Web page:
Alex Theatre renovations put on hold

Officials are putting off millions of dollars worth of improvements at the Alex Theatre because under a state mandate to dissolve local redevelopment agencies, Glendale may be forced to sell off the historic venue.

In their most recent quarterly report, Glendale Arts, which operates the theater, said they’re holding off on the major upgrades until they know whether earlier moves to try and transfer ownership of the venue from the now-defunct Redevelopment Agency to the city are deemed legal. If not, the venerable theater would be considered a redevelopment asset, and so could fall victim to the state-imposed dissolution process — or what city officials have called a “hostile takeover.”

In February, a state law shut down redevelopment activity throughout California, redirecting the higher property taxes they earned to the state to bridge a yawning budget gap. While Glendale’s redevelopment money was behind start-up projects, such as the Americana at Brand, Disney’s Creative Campus and affordable housing units, it also took over and revamped the city’s crown historic venue, the Alex Theatre.

In a defensive move, officials shifted ownership of the historic landmark from the Redevelopment Agency to the city. But now that can be undone, and in a report to the City Council on Tuesday, city officials warned, “there are more questions and uncertainties than clear answers.”

Glendale’s Redevelopment Agency used to provide $415,000 a year for operation of the venue. In August, the City Council, acting in its dual role as the Redevelopment Agency, agreed to give the nonprofit $3.9 million — $2.8 million of it earmarked since 2007 — for new dressing and meeting rooms, a loading dock and a subterranean floor.

However, the planned backstage expansion and capital improvements are on hold until there’s more clarity about the possible sale. Officials expect that decision to come in June, when an oversight board consisting of school, county and city officials begins to supervise the redevelopment wind-down.

The state Department of Finance must approve the oversight board’s decisions.

Glendale Arts is also looking into funding options to buy the theater if it goes up for sale, said Interim Chief Executive Elissa Glickman. A property assessment would likely be needed to ascertain the theater’s value however, Glickman said. Glendale Arts would hope to subtract the added value of forecourt renovations that were completed this summer from the price, she added.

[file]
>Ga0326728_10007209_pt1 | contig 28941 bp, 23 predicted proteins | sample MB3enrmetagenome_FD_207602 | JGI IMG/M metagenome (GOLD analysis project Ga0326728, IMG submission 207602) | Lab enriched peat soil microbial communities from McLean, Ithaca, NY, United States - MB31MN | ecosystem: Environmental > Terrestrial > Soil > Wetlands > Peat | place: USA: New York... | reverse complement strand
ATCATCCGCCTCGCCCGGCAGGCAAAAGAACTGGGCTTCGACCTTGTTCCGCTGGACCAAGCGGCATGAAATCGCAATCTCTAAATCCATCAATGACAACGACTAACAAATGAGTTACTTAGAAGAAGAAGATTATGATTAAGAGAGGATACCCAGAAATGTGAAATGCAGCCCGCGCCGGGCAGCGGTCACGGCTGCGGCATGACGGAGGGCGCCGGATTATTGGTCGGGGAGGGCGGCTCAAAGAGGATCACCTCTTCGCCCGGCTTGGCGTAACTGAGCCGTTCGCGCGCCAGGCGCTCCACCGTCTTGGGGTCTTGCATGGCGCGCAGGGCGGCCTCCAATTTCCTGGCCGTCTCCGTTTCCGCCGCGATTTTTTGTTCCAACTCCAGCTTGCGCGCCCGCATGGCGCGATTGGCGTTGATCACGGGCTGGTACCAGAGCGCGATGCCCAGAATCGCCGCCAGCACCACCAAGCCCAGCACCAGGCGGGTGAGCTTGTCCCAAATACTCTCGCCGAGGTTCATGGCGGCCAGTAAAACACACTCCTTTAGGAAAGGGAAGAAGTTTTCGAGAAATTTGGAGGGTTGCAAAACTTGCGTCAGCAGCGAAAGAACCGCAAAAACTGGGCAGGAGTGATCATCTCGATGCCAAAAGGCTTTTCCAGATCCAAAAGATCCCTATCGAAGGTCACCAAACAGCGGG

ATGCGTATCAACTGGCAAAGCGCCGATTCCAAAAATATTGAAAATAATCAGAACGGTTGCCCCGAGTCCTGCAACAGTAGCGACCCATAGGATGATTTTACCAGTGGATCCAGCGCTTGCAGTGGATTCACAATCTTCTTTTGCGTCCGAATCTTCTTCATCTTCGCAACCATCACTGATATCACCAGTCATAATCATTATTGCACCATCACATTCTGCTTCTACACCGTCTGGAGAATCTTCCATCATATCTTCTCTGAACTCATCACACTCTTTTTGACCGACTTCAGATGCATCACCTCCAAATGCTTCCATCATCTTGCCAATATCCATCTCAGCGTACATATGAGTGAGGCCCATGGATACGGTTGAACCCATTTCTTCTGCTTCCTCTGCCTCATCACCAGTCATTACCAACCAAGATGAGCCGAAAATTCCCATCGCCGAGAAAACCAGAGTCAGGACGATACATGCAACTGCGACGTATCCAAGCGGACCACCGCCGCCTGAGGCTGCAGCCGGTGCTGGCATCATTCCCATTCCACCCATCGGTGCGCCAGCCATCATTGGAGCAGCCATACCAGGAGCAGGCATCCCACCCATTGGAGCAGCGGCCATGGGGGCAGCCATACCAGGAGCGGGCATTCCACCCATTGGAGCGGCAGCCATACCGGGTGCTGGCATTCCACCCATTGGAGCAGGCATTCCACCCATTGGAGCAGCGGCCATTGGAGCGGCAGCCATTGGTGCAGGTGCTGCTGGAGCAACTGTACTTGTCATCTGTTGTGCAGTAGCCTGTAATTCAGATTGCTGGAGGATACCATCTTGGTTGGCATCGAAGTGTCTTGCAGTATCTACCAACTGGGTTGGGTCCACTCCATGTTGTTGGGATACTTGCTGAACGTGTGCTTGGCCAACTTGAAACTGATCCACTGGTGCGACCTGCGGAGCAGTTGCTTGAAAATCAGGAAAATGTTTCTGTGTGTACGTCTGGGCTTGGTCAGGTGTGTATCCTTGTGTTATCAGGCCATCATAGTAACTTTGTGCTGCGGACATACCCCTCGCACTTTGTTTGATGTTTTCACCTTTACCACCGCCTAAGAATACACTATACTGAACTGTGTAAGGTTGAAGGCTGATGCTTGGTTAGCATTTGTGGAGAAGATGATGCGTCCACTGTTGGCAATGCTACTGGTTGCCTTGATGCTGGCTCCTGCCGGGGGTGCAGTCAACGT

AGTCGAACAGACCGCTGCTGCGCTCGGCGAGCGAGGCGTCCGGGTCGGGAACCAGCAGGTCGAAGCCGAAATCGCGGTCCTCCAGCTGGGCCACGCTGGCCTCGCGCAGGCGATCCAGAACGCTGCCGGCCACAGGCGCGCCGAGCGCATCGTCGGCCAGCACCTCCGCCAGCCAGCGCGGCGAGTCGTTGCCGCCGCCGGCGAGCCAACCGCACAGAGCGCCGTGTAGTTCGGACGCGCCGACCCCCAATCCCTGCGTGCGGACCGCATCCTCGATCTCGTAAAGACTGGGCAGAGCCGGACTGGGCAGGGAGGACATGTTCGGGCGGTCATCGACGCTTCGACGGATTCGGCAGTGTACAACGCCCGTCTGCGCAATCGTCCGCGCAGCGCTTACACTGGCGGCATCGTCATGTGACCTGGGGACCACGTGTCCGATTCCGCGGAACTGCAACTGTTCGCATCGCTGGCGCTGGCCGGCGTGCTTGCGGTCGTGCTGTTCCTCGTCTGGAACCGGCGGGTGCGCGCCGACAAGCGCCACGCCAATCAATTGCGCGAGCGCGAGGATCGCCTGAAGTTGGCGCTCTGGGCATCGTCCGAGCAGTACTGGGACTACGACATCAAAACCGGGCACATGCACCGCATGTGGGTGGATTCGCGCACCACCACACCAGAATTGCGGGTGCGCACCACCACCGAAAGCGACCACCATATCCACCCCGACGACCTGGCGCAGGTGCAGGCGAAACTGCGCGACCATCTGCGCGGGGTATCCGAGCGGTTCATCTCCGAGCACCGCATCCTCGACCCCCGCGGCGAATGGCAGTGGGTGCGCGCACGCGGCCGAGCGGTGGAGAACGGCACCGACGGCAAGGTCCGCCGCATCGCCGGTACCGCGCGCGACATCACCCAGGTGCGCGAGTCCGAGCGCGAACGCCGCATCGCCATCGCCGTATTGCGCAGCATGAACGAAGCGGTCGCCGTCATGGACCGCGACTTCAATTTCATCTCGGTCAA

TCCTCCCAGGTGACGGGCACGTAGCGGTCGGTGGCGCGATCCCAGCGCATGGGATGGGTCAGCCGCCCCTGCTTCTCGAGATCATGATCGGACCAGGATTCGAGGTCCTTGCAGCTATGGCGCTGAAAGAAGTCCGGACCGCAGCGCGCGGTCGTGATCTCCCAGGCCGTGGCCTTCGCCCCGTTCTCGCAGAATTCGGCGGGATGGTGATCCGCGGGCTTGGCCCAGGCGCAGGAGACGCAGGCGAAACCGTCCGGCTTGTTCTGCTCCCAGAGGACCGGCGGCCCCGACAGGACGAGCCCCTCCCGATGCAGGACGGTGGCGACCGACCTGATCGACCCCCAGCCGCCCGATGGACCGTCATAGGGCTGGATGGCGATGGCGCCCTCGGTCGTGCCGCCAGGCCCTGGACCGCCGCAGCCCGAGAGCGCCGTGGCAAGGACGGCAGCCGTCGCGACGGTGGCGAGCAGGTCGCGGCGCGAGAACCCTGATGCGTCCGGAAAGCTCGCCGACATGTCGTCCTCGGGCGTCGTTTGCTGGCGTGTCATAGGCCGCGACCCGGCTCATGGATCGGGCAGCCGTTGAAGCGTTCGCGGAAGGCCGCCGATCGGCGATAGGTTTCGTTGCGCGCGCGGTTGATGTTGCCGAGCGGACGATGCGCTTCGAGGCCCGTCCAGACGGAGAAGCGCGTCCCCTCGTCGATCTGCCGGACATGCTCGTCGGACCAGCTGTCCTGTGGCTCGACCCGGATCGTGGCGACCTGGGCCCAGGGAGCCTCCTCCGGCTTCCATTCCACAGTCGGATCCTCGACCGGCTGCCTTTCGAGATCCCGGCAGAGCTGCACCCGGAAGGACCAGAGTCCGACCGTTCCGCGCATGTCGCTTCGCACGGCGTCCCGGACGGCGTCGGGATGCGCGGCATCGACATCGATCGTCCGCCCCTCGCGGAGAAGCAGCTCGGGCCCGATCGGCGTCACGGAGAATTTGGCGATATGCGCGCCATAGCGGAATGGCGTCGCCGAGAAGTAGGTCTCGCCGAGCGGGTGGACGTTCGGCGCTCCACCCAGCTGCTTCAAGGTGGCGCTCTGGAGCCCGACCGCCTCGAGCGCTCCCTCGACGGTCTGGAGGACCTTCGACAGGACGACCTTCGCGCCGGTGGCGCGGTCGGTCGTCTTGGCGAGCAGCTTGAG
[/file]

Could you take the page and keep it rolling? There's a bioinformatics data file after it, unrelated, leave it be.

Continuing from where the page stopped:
“We are so committed to managing the theater that if the option came up, we want first dibs,” she said.

The redevelopment shutdown has also impacted the nonprofit’s ability to get grant funding, and could cause issues when securing rental reservations because the theater’s future is up in the air.

More rentals are part of the nonprofit’s strategy to increase revenue and wean itself from its reliance on the annual redevelopment subsidy. As of Dec. 31, the theater had $336,834 in net rental revenue, placing revenue through the end of the second quarter, which began in October, $32,837 behind the same period a year ago, Glendale Arts reported.

Although the theater had what Glickman called “its strongest fall season ever,” its cash and reserve accounts have still taken a hit. She said that was partially driven by the costs of increasing programming, she said.

As of Dec. 31, total cash accounts were at $349,523, about 35% behind the previous year. The theater’s total reserve accounts, at $266, 831, were down roughly 30%. The theater had to rely heavily on the Glendale subsidy in the first quarter to meet cash flow needs, as it was closed over the summer for renovations to the forecourt.

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